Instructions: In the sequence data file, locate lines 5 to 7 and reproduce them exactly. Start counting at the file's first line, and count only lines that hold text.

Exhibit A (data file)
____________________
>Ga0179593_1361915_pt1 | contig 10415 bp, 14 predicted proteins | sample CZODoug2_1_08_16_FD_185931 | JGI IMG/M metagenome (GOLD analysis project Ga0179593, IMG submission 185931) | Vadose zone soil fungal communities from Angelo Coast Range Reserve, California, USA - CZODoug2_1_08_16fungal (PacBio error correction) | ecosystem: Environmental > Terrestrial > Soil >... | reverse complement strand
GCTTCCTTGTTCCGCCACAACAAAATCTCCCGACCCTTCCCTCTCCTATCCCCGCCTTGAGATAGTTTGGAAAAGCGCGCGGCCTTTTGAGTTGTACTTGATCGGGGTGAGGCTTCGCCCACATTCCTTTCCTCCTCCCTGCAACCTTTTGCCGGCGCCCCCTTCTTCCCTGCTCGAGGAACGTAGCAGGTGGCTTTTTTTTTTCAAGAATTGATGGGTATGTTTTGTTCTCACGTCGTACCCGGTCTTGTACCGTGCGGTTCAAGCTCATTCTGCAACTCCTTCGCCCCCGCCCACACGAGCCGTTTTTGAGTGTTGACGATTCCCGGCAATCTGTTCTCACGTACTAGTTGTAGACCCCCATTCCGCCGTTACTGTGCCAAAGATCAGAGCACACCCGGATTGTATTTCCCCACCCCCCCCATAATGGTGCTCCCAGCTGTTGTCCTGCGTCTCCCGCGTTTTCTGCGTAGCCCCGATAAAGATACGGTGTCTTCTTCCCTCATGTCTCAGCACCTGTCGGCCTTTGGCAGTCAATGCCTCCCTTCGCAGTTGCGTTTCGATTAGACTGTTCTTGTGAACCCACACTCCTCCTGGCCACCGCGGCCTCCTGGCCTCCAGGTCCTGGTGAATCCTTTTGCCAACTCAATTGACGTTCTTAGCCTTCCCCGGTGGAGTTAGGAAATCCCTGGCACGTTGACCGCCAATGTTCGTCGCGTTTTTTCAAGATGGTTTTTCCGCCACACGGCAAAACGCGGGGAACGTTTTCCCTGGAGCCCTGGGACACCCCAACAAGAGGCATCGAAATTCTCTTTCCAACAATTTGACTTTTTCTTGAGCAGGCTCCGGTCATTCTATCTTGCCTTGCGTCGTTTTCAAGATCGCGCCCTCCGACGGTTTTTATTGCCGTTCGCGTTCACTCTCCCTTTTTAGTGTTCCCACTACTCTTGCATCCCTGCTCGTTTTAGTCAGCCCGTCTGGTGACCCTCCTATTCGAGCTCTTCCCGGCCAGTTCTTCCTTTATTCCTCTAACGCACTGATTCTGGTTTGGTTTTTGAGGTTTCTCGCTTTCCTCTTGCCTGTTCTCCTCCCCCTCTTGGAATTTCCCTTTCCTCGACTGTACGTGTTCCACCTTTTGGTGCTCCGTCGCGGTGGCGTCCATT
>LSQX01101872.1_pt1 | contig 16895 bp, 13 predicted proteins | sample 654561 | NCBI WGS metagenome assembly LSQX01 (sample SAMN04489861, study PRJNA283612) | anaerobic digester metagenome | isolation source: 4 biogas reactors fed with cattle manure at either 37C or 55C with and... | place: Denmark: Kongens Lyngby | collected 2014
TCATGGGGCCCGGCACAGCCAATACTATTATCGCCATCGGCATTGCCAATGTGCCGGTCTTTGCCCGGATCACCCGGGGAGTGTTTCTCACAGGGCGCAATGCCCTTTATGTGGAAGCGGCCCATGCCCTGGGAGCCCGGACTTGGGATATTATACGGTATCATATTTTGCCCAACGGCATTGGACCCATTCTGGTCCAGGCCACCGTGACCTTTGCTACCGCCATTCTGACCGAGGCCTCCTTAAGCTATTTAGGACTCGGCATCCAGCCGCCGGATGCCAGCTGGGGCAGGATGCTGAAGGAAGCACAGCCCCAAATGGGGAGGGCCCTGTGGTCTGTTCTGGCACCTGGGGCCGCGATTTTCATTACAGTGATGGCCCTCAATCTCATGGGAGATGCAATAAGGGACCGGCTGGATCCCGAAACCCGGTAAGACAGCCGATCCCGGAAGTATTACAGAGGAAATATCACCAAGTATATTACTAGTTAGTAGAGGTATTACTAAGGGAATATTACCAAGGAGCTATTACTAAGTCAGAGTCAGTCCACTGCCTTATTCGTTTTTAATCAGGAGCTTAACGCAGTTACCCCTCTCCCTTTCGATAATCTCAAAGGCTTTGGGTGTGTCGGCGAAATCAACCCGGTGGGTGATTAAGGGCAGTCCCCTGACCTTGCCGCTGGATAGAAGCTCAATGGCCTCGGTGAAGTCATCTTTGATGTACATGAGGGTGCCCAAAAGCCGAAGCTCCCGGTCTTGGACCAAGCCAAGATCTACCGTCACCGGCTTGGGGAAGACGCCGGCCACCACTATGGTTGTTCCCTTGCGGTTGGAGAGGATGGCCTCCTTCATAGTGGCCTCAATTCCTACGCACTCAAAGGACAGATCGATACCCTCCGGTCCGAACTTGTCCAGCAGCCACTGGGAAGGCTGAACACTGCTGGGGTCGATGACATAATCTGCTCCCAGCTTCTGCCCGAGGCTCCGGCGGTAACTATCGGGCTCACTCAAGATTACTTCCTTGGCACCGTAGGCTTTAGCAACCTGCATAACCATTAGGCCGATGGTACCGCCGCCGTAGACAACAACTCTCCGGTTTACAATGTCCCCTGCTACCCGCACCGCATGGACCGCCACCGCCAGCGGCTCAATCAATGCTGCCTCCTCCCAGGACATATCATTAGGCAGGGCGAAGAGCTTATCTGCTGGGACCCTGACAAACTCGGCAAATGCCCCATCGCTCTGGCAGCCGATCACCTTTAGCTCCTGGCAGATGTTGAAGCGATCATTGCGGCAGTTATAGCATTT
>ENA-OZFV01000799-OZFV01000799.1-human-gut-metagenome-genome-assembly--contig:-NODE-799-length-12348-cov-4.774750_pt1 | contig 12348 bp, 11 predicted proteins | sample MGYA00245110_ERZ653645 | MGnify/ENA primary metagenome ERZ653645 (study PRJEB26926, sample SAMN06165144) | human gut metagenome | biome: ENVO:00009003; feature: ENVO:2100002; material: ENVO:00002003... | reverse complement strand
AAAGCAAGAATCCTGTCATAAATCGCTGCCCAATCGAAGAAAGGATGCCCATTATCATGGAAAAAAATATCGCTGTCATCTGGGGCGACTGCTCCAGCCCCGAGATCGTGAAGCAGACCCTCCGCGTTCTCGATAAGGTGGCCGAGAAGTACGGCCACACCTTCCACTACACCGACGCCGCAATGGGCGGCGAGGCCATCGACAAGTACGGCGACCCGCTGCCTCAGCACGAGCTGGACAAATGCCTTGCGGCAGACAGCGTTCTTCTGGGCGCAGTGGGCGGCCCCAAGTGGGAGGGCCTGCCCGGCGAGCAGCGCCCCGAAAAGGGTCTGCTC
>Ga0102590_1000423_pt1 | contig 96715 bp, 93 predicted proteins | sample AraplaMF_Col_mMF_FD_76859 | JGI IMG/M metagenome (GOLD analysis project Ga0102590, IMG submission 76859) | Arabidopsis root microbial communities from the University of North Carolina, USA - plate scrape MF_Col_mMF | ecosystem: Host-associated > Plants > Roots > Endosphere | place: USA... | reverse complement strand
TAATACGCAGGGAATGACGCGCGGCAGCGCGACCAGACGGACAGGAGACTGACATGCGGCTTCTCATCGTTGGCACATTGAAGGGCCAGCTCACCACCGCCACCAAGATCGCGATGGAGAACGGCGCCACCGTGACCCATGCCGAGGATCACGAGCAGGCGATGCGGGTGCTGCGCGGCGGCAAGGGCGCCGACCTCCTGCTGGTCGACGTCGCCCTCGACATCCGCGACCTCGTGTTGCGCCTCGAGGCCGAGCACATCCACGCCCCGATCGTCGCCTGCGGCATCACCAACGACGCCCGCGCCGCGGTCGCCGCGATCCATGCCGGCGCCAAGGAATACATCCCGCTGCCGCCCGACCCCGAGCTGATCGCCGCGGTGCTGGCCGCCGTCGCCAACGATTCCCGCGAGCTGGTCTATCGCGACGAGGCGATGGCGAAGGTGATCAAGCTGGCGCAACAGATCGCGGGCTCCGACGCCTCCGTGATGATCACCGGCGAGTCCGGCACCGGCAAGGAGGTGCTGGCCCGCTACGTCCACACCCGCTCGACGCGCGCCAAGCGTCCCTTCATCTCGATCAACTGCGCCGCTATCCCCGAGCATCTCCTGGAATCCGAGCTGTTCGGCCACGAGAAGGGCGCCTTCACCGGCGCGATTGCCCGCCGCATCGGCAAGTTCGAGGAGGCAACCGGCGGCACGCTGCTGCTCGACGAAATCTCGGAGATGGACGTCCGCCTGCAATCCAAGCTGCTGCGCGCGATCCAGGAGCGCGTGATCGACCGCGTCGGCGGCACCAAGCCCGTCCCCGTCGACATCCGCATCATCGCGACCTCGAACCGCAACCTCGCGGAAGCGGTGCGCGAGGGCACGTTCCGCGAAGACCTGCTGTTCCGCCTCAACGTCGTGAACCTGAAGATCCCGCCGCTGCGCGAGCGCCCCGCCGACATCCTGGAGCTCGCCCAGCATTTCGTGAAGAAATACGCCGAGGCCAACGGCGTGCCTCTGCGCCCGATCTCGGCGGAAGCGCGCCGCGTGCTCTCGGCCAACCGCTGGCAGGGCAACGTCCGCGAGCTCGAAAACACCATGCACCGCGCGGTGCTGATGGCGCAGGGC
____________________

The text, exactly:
>ENA-OZFV01000799-OZFV01000799.1-human-gut-metagenome-genome-assembly--contig:-NODE-799-length-12348-cov-4.774750_pt1 | contig 12348 bp, 11 predicted proteins | sample MGYA00245110_ERZ653645 | MGnify/ENA primary metagenome ERZ653645 (study PRJEB26926, sample SAMN06165144) | human gut metagenome | biome: ENVO:00009003; feature: ENVO:2100002; material: ENVO:00002003... | reverse complement strand
AAAGCAAGAATCCTGTCATAAATCGCTGCCCAATCGAAGAAAGGATGCCCATTATCATGGAAAAAAATATCGCTGTCATCTGGGGCGACTGCTCCAGCCCCGAGATCGTGAAGCAGACCCTCCGCGTTCTCGATAAGGTGGCCGAGAAGTACGGCCACACCTTCCACTACACCGACGCCGCAATGGGCGGCGAGGCCATCGACAAGTACGGCGACCCGCTGCCTCAGCACGAGCTGGACAAATGCCTTGCGGCAGACAGCGTTCTTCTGGGCGCAGTGGGCGGCCCCAAGTGGGAGGGCCTGCCCGGCGAGCAGCGCCCCGAAAAGGGTCTGCTC
>Ga0102590_1000423_pt1 | contig 96715 bp, 93 predicted proteins | sample AraplaMF_Col_mMF_FD_76859 | JGI IMG/M metagenome (GOLD analysis project Ga0102590, IMG submission 76859) | Arabidopsis root microbial communities from the University of North Carolina, USA - plate scrape MF_Col_mMF | ecosystem: Host-associated > Plants > Roots > Endosphere | place: USA... | reverse complement strand